[pulseaudio-discuss] [PATCH 6/8] message-params: Allow parameter strings to contain escaped curly braces

Georg Chini georg at chini.tk
Sun Jul 29 20:36:56 UTC 2018

On 29.07.2018 21:47, Tanu Kaskinen wrote:
> On Fri, 2018-07-27 at 10:51 +0200, Georg Chini wrote:
>> On 27.07.2018 10:08, Tanu Kaskinen wrote:
>>> On Thu, 2018-07-26 at 18:02 +0200, Georg Chini wrote:
>>>> On 26.07.2018 12:37, Tanu Kaskinen wrote:
>>>>> On Sun, 2018-07-22 at 21:11 +0200, Georg Chini wrote:
>>>>>> On 22.07.2018 17:48, Tanu Kaskinen wrote:
>>>>>>> On Sun, 2018-07-22 at 16:02 +0200, Georg Chini wrote:
>>>>>>>> On 21.07.2018 20:17, Tanu Kaskinen wrote:
>>>>>>>>> On Mon, 2018-04-09 at 19:35 +0200, Georg Chini wrote:
>>>>>>>>>> +
>>>>>>>>>> +/* Read functions */
>>>>>>>>>> +
>>>>>>>>>>       /* Split the specified string into elements. An element is defined as
>>>>>>>>>>        * a sub-string between curly braces. The function is needed to parse
>>>>>>>>>>        * the parameters of messages. Each time it is called returns the position
>>>>>>>>>>        * of the current element in result and the state pointer is advanced to
>>>>>>>>>> - * the next list element.
>>>>>>>>>> + * the next list element. On return, the parameter *is_unpacked indicates
>>>>>>>>>> + * if the string is plain text or contains a sub-list. is_unpacked may
>>>>>>>>>> + * be NULL.
>>>>>>>>> is_unpacked looks like unnecessary complexity.
>>>>>>>>> pa_message_params_read_string() should always unescape the value.
>>>>>>>> It may be possible, that the string you read is a list. Consider the
>>>>>>>> following
>>>>>>>> parameter list: {string1}{some nested structure}{string2}. You can now
>>>>>>>> read this list as three strings and then continue to read the elements of
>>>>>>>> the nested structure from the second string. You might even create a
>>>>>>>> function
>>>>>>>> that takes a string and outputs a structure. So you are not forced to go
>>>>>>>> to the full depth of nesting on the first pass. This makes it much easier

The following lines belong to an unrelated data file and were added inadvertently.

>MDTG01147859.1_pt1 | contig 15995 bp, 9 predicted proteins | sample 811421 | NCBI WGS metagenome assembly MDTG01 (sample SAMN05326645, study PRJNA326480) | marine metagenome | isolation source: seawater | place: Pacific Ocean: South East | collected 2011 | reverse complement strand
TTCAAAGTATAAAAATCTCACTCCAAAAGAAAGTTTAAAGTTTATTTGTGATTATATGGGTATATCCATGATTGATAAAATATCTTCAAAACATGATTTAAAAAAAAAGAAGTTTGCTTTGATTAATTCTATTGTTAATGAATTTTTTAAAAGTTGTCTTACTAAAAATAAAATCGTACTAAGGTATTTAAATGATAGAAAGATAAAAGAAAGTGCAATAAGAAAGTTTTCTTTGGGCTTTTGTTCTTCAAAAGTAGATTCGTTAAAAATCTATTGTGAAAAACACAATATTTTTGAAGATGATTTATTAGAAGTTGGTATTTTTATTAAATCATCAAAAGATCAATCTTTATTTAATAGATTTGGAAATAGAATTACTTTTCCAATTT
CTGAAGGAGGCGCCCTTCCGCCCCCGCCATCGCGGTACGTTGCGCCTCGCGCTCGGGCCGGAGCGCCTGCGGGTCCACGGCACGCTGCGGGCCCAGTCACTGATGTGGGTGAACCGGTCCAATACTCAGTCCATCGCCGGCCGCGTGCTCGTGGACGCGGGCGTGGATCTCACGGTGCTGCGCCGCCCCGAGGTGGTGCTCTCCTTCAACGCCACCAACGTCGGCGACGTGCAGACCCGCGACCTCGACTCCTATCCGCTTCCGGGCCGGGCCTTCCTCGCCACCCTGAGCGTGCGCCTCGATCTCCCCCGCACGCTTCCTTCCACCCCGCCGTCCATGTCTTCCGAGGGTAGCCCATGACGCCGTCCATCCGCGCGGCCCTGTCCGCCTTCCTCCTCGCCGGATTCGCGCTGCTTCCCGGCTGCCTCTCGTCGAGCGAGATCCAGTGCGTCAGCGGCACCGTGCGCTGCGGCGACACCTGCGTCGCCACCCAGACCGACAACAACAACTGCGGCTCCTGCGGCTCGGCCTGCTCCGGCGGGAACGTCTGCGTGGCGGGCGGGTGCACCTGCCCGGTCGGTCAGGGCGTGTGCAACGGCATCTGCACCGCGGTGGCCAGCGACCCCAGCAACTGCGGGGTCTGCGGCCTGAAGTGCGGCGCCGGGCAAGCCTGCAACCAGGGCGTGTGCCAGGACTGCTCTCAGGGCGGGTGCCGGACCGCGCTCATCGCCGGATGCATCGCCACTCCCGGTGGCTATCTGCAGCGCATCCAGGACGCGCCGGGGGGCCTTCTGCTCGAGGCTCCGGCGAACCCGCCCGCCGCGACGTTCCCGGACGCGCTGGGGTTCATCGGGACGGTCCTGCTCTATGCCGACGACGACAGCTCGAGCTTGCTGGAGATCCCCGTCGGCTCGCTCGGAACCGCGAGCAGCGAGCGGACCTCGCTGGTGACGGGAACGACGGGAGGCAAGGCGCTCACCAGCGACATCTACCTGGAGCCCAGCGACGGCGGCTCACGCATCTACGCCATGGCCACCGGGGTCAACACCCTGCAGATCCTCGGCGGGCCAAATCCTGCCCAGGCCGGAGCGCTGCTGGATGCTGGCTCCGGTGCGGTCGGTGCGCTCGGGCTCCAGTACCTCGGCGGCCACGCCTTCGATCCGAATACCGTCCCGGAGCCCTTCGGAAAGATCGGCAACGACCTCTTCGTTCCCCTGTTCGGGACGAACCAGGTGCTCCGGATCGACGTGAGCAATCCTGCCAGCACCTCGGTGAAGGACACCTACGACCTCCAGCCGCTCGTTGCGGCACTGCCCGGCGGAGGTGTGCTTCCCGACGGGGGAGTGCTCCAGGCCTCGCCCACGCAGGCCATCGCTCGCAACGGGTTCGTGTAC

>>>>>>>> to handle deeply nested parameter lists. For me this behavior is an
>>>>>>>> important
>>>>>>>> feature and I do not want to drop it. See also my comment on why I do
>>>>>>>> not always want escaping.
>>>>>>> Doesn't split_list() already allow this, why do you want to use
>>>>>>> read_string() to do the same thing as split_list()?
>>>>>> read_string() and split_list() are very similar and we could live
>>>>>> without read_string(). It is provided as a counterpart to write_string()
>>>>>> and for convenience additionally does the unescaping if necessary
>>>>>> like write_string does the escaping.
>>>>>> I don't see why this is a problem. It depends on the context which
>>>>>> is the better function to use.
>>>>> Again, in my mind a structure is not a string, they are different
>>>>> types, and I think read_string() should only deal with the string type.
>>>>> is_unpacked makes the API more complicated, so I'd like to get rid of
>>>>> it.
>>>> I don't see your point. is_unpacked is not part of the read_string()
>>>> arguments
>>>> or return value. In split_list() it is definitively needed to indicate
>>>> if the returned
>>>> string (in the C sense) contains another list. I can imagine many
>>>> situations where
>>>> you might either pass an array or just a single value or even NULL.
>>>> is_unpacked
>>>> allows to differentiate between the situations.
>>> Can you give an example? You say is_unpacked is definitely needed, but